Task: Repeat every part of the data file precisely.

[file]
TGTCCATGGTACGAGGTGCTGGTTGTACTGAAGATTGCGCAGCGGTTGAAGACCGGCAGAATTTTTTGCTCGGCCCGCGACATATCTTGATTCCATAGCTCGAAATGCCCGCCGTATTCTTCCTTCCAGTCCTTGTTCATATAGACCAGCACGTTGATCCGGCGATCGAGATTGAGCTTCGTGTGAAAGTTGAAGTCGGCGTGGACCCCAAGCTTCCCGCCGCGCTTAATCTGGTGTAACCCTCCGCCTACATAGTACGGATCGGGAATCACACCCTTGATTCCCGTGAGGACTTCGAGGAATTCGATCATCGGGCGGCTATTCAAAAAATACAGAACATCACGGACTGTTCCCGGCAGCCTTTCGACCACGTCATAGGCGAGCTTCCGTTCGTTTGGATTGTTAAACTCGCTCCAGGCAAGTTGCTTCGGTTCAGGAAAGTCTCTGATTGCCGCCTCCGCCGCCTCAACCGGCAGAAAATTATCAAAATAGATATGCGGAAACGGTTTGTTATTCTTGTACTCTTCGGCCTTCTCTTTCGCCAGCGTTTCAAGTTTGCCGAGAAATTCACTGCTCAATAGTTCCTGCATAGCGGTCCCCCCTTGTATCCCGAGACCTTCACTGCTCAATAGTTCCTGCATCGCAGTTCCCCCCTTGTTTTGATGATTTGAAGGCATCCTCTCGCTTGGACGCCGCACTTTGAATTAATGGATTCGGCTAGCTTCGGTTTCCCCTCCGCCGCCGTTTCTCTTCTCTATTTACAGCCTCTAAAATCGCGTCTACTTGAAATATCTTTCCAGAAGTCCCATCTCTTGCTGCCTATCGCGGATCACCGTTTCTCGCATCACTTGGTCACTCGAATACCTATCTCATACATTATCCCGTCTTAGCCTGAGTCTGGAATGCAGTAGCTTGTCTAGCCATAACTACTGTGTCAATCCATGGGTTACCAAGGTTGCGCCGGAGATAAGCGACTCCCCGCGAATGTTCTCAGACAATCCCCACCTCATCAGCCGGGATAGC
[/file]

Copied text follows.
TGTCCATGGTACGAGGTGCTGGTTGTACTGAAGATTGCGCAGCGGTTGAAGACCGGCAGAATTTTTTGCTCGGCCCGCGACATATCTTGATTCCATAGCTCGAAATGCCCGCCGTATTCTTCCTTCCAGTCCTTGTTCATATAGACCAGCACGTTGATCCGGCGATCGAGATTGAGCTTCGTGTGAAAGTTGAAGTCGGCGTGGACCCCAAGCTTCCCGCCGCGCTTAATCTGGTGTAACCCTCCGCCTACATAGTACGGATCGGGAATCACACCCTTGATTCCCGTGAGGACTTCGAGGAATTCGATCATCGGGCGGCTATTCAAAAAATACAGAACATCACGGACTGTTCCCGGCAGCCTTTCGACCACGTCATAGGCGAGCTTCCGTTCGTTTGGATTGTTAAACTCGCTCCAGGCAAGTTGCTTCGGTTCAGGAAAGTCTCTGATTGCCGCCTCCGCCGCCTCAACCGGCAGAAAATTATCAAAATAGATATGCGGAAACGGTTTGTTATTCTTGTACTCTTCGGCCTTCTCTTTCGCCAGCGTTTCAAGTTTGCCGAGAAATTCACTGCTCAATAGTTCCTGCATAGCGGTCCCCCCTTGTATCCCGAGACCTTCACTGCTCAATAGTTCCTGCATCGCAGTTCCCCCCTTGTTTTGATGATTTGAAGGCATCCTCTCGCTTGGACGCCGCACTTTGAATTAATGGATTCGGCTAGCTTCGGTTTCCCCTCCGCCGCCGTTTCTCTTCTCTATTTACAGCCTCTAAAATCGCGTCTACTTGAAATATCTTTCCAGAAGTCCCATCTCTTGCTGCCTATCGCGGATCACCGTTTCTCGCATCACTTGGTCACTCGAATACCTATCTCATACATTATCCCGTCTTAGCCTGAGTCTGGAATGCAGTAGCTTGTCTAGCCATAACTACTGTGTCAATCCATGGGTTACCAAGGTTGCGCCGGAGATAAGCGACTCCCCGCGAATGTTCTCAGACAATCCCCACCTCATCAGCCGGGATAGC